Cocaine, ghosts and drowning cars: The legacy of Oasis’ divisive ‘Be Here Now’
Be Here Now hit shelves in August 1997 at the height of Oasis mania and has gone down in history as the group’s Marmite record: Loved by some, hated by others.
The summer of ‘96 was the height of Oasis mania.
Not for the first time, the world’s eyes were fixated on a group of Mancunian ne’er do wells with immense musical talent and swaggering braggadocio to match.
After two smash-hit records and a pair of Knebworth gigs that attracted quarter-of-a-million punters, Oasis were the biggest thing since sliced bread.
So, after wrapping up at Hertfordshire, they did what any group of young successful lads would do. They went on holiday.
They drank. They partied. They celebrated. But they also made music.
The first blueprints for Oasis’ third album Be Here Now were built on the Caribbean island of Mustique in 1996, amidst a swirl of drugs, booze and sunshine.
The CD was on music store shelves a year later – and has gone down in history as the group’s Marmite record: Loved by some, hated by others.
Q Magazine called it “Cocaine set to music.”
Pitchfork described the sound akin to “hell churning around a cement mixer.”
But whilst a general consensus has evaded Be Here Now, there remains a unanimous fascination with the story behind it.
Writing began in Saint Vincent and the Grenadines – which Noel later admitted was a mistake but “a fucking good holiday” – before the band moved recording to the famous Abbey Road in London in October.
Despite being back on British turf, the partying didn’t stop.
Oasis took advantage of the studio bar at The Beatles old stomping ground, and after relocating to Ridge Farm Studios in Surrey, they spent a big chunk of time scooping white powder and tricking Liam into thinking his bedroom was haunted by flipping pictures and moving lampshades.
Whilst all this was going on, police and press lurked outside in the darkness, hoping to catch a glimpse of the havoc that was playing out on the other side of the studio doors.
The album was completed at another location in London where hedonism once again ensued, with the group eventually packing a huge bulk of recording into a two-day session.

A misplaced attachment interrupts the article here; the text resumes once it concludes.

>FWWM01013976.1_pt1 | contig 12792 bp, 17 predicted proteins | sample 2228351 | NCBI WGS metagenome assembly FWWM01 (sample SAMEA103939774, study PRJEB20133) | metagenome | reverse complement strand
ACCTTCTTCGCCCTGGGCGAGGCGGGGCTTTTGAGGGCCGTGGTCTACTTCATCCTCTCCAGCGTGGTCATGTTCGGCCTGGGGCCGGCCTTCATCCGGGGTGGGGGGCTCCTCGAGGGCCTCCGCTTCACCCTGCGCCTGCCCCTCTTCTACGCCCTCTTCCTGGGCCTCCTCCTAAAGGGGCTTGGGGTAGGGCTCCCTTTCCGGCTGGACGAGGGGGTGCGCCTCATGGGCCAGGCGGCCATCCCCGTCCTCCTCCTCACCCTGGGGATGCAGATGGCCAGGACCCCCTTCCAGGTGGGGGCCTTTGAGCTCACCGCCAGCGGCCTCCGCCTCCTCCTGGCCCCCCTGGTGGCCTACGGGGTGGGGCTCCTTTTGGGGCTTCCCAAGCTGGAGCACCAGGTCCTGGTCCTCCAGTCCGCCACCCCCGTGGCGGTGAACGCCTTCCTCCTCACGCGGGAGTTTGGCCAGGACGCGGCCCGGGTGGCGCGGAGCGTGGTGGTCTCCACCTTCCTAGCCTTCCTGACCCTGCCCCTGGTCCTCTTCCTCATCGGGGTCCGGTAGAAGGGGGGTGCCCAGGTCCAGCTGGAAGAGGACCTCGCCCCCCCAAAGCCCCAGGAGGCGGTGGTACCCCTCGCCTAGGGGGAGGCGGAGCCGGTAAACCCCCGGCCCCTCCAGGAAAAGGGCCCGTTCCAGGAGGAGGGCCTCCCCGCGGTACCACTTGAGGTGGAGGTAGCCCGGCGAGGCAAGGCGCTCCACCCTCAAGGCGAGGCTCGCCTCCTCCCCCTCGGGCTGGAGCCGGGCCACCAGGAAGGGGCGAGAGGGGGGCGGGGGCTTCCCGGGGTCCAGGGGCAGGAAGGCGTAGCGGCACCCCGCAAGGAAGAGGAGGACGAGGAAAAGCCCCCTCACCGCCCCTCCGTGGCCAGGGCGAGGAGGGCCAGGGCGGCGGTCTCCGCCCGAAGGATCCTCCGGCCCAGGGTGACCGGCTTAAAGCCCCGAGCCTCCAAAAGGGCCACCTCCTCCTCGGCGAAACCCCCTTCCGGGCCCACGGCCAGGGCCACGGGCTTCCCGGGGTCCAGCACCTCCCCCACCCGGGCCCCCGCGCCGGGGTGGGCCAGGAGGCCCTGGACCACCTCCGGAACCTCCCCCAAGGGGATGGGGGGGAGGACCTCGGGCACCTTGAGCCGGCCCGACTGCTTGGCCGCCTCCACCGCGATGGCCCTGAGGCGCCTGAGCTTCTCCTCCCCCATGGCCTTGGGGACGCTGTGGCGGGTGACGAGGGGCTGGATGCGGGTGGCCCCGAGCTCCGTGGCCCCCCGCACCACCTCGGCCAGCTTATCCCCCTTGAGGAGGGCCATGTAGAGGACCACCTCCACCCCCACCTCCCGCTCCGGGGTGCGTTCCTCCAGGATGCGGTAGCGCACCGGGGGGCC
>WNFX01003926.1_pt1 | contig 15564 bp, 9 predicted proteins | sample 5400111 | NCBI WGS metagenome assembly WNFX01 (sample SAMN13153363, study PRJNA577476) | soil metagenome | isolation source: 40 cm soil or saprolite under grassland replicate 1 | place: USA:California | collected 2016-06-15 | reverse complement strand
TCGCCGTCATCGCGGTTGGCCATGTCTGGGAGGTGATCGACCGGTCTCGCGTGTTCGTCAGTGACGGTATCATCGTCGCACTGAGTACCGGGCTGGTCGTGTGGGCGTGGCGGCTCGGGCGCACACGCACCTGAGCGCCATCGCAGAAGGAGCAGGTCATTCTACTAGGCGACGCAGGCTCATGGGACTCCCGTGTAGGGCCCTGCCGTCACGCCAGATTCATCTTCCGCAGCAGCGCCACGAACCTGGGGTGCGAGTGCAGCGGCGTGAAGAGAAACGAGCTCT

A final version of Be Here Now eventually arrived in stores on 21 August, sporting fittingly excessive cover art that featured a Rolls Royce dunked in a swimming pool.
People queued around the block to purchase a copy (among them a young Pete Doherty) and the album went to number one in 12 countries across the world, moving over 620,000 units in seven days to become the fastest-selling album in UK history.
Overall sales in Britain would eventually surpass 2.1 million.
Be Here Now was deafening, wall-to-wall bravado – packed with bloated songs that were loud and boastful even by Oasis’ standards.
These included the raucous opener ‘D’You Know What I Mean’; the title track (borrowed by Harry Enfield for his ‘Manky Street’ sketch, where a northern-twanged family squabble and demand drugs for breakfast); and the marathon-length closer ‘All Around The World’ – which powers on for nine minutes filled largely with ‘la-la-la’s’.
Between the million strings and countless crashing symbols, Be Here Now was a musical reflection of the bedlam surrounding the band at that very moment.
The first wave of reviews were glowing. Critics gushed over the guitar riffs and called it ‘true rock and roll’, but when the clamour had calmed, many music writers retracted their initial praise; suggesting Be Here Now wasn’t actually the classic they’d first believed it to be.
Noel has largely dismissed the record as something of a footnote in Oasis’ glittering 18-year existence. But Liam has rushed to defend the album on numerous occasions.
“There are some great songs on there”, he told the NME, claiming its only downside was the fact it was “a bit overproduced”.
The record continues to split the brothers – and the Oasis fanbase – straight down the middle to this day.
Still, however you feel about Be Here Now, the album is nonetheless a perfect snapshot in time.
This was the world’s biggest band attempting to eclipse their own colossal reputation.
The result was mayhem. Whether that’s the good or bad kind remains a question for the ages.